12 November 2013

More on bullion bank reserves, delta hedging and coat checking

Below is a response to FOFOA's seven part comment to me here on his Gold as a FOREX currency post.
FOFOA: “You can call the slack in the flow their "stock" if you want to, but if there's more flow coming in than going out, then the BBs will accumulate reserves. If there is more going out than coming in, then their reserves will decline.”

This statement makes it sound like BBs are benevolent entities that manage the difference in flow for the market. If investors do not want to buy (sell) unallocated, then the BB will not accumulate (divest) reserves. There is also a separate borrow/lend market, and again, the impact on a BB’s reserves is driven by client action, not the BB.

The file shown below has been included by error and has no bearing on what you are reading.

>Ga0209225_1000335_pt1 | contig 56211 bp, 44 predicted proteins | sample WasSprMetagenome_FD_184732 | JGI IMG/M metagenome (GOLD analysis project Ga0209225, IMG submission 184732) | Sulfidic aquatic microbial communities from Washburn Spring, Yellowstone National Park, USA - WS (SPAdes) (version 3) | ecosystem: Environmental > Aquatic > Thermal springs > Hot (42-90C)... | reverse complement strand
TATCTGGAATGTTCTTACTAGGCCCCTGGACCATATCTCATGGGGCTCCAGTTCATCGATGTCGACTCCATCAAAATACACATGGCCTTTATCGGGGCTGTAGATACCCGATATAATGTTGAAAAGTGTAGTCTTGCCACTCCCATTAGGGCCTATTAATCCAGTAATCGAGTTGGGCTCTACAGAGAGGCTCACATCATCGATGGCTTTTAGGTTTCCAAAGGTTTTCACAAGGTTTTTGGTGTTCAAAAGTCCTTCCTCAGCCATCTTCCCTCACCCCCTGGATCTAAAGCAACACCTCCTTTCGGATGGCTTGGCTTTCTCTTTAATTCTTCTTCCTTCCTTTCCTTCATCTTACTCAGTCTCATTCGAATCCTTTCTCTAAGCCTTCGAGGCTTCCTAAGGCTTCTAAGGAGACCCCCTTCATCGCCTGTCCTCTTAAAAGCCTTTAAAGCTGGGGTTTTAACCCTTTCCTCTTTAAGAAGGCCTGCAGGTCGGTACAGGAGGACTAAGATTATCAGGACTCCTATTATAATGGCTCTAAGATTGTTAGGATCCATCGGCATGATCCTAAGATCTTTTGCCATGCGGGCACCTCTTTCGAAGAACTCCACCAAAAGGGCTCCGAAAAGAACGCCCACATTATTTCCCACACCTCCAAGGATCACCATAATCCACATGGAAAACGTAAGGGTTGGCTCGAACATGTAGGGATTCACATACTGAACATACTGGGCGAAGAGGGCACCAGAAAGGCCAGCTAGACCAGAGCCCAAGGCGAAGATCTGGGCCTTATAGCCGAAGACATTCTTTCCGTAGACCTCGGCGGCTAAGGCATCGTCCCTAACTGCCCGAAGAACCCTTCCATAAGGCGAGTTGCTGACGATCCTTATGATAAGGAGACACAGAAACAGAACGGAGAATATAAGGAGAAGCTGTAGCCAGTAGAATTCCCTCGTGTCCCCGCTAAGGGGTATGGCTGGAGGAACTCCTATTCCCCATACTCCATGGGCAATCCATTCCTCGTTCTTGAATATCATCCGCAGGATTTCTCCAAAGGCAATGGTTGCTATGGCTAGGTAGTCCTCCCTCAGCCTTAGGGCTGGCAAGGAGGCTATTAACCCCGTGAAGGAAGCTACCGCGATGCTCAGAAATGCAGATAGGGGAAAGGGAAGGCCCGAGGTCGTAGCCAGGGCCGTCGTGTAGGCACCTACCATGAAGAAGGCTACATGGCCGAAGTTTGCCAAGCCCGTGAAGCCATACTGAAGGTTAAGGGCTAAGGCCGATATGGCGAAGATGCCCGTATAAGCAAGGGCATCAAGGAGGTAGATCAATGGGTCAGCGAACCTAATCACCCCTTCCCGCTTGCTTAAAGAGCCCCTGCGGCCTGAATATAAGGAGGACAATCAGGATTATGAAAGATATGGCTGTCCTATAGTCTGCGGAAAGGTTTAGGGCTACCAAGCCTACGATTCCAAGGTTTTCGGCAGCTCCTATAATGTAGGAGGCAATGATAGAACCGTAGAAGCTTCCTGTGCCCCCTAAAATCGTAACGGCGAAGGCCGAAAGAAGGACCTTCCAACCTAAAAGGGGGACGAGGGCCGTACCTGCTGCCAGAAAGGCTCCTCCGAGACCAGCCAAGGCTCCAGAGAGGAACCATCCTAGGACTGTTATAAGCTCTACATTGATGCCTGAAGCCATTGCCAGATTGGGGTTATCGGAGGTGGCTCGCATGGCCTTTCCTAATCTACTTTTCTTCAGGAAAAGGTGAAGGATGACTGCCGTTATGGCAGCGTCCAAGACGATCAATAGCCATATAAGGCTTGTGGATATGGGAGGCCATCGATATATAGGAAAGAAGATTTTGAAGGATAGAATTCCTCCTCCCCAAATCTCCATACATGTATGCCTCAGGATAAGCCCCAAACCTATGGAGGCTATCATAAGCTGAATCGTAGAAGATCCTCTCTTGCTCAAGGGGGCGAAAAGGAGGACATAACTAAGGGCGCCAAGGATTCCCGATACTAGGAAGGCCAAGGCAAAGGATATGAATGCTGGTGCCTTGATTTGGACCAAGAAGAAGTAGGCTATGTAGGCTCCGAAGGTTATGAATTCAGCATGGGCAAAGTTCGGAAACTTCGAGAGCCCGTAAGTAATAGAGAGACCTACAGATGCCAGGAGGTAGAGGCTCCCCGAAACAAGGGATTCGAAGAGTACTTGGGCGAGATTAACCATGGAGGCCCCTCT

As you say, the unallocated account holders bear the burden of funding the BB’s reserves, from which it logically follows that BB accumulation/divestment of the “flow” is dependent on unallocated account holder willingness to hold unallocated (or futures etc).

FOFOA: “unallocated credits are not necessarily lent into existence such that the offsetting asset is automatically a promissory note from a borrow, especially ever since the price of gold started rising in 2001 and it no longer made much sense to borrow in an appreciating unit.”

Interesting comment. Certainly the miner hedging has declined over that period, hence the drop in lease rates. I would note that this comment contradicts the goldbug theory that CBs and BBs lend paper gold into existence to supress the price of gold.

FOFOA: “So around 32 LBMA bullion banks which maintain ounce-denominated books (the very definition of a bullion bank) have their reserves stored in the vaults of the 6 bullion banks which are both LBMA-recognized custodians and also the clearing members of the LBMA. Talk about pooling reserves!”